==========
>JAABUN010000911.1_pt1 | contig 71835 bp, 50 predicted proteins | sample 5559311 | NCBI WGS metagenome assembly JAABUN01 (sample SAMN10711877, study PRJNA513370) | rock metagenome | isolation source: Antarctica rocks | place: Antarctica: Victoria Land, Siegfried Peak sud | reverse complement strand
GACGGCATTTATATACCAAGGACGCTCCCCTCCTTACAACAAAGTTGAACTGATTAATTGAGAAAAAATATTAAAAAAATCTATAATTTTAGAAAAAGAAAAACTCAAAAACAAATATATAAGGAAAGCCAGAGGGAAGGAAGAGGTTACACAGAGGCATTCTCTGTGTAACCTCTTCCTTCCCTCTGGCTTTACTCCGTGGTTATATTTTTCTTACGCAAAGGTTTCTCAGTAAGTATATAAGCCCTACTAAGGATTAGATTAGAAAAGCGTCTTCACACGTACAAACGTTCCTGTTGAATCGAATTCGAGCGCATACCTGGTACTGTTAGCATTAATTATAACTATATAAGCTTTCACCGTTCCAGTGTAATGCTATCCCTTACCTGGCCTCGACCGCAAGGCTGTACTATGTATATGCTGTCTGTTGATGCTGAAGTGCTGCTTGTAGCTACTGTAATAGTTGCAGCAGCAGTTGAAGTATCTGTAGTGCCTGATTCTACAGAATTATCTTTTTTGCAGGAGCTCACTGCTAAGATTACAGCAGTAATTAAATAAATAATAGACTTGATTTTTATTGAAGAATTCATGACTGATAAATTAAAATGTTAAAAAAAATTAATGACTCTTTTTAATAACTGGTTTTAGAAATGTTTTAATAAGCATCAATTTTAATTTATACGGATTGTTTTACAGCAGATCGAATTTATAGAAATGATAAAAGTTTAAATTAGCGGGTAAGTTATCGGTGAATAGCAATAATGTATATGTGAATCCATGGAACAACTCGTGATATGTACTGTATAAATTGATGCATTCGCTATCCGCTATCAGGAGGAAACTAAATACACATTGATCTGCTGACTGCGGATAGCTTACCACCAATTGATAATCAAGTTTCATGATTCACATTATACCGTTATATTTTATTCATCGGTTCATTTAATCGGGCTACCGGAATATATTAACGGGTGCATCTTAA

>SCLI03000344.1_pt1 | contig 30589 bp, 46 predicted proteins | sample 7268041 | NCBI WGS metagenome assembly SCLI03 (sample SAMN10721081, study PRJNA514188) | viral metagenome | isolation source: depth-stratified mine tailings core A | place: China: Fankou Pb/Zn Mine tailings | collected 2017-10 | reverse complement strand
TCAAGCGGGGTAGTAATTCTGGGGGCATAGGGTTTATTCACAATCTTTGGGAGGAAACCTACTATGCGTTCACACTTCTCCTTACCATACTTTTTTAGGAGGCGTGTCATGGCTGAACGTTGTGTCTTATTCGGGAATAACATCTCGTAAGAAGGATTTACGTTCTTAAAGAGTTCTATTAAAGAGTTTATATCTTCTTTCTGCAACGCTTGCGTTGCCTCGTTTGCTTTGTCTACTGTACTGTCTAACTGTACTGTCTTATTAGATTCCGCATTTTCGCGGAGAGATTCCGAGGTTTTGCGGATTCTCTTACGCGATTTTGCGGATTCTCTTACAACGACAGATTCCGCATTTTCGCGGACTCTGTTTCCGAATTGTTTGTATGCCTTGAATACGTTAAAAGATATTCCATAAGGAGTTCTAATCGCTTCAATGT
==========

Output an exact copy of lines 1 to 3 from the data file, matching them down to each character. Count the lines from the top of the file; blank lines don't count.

>JAABUN010000911.1_pt1 | contig 71835 bp, 50 predicted proteins | sample 5559311 | NCBI WGS metagenome assembly JAABUN01 (sample SAMN10711877, study PRJNA513370) | rock metagenome | isolation source: Antarctica rocks | place: Antarctica: Victoria Land, Siegfried Peak sud | reverse complement strand
GACGGCATTTATATACCAAGGACGCTCCCCTCCTTACAACAAAGTTGAACTGATTAATTGAGAAAAAATATTAAAAAAATCTATAATTTTAGAAAAAGAAAAACTCAAAAACAAATATATAAGGAAAGCCAGAGGGAAGGAAGAGGTTACACAGAGGCATTCTCTGTGTAACCTCTTCCTTCCCTCTGGCTTTACTCCGTGGTTATATTTTTCTTACGCAAAGGTTTCTCAGTAAGTATATAAGCCCTACTAAGGATTAGATTAGAAAAGCGTCTTCACACGTACAAACGTTCCTGTTGAATCGAATTCGAGCGCATACCTGGTACTGTTAGCATTAATTATAACTATATAAGCTTTCACCGTTCCAGTGTAATGCTATCCCTTACCTGGCCTCGACCGCAAGGCTGTACTATGTATATGCTGTCTGTTGATGCTGAAGTGCTGCTTGTAGCTACTGTAATAGTTGCAGCAGCAGTTGAAGTATCTGTAGTGCCTGATTCTACAGAATTATCTTTTTTGCAGGAGCTCACTGCTAAGATTACAGCAGTAATTAAATAAATAATAGACTTGATTTTTATTGAAGAATTCATGACTGATAAATTAAAATGTTAAAAAAAATTAATGACTCTTTTTAATAACTGGTTTTAGAAATGTTTTAATAAGCATCAATTTTAATTTATACGGATTGTTTTACAGCAGATCGAATTTATAGAAATGATAAAAGTTTAAATTAGCGGGTAAGTTATCGGTGAATAGCAATAATGTATATGTGAATCCATGGAACAACTCGTGATATGTACTGTATAAATTGATGCATTCGCTATCCGCTATCAGGAGGAAACTAAATACACATTGATCTGCTGACTGCGGATAGCTTACCACCAATTGATAATCAAGTTTCATGATTCACATTATACCGTTATATTTTATTCATCGGTTCATTTAATCGGGCTACCGGAATATATTAACGGGTGCATCTTAA

>SCLI03000344.1_pt1 | contig 30589 bp, 46 predicted proteins | sample 7268041 | NCBI WGS metagenome assembly SCLI03 (sample SAMN10721081, study PRJNA514188) | viral metagenome | isolation source: depth-stratified mine tailings core A | place: China: Fankou Pb/Zn Mine tailings | collected 2017-10 | reverse complement strand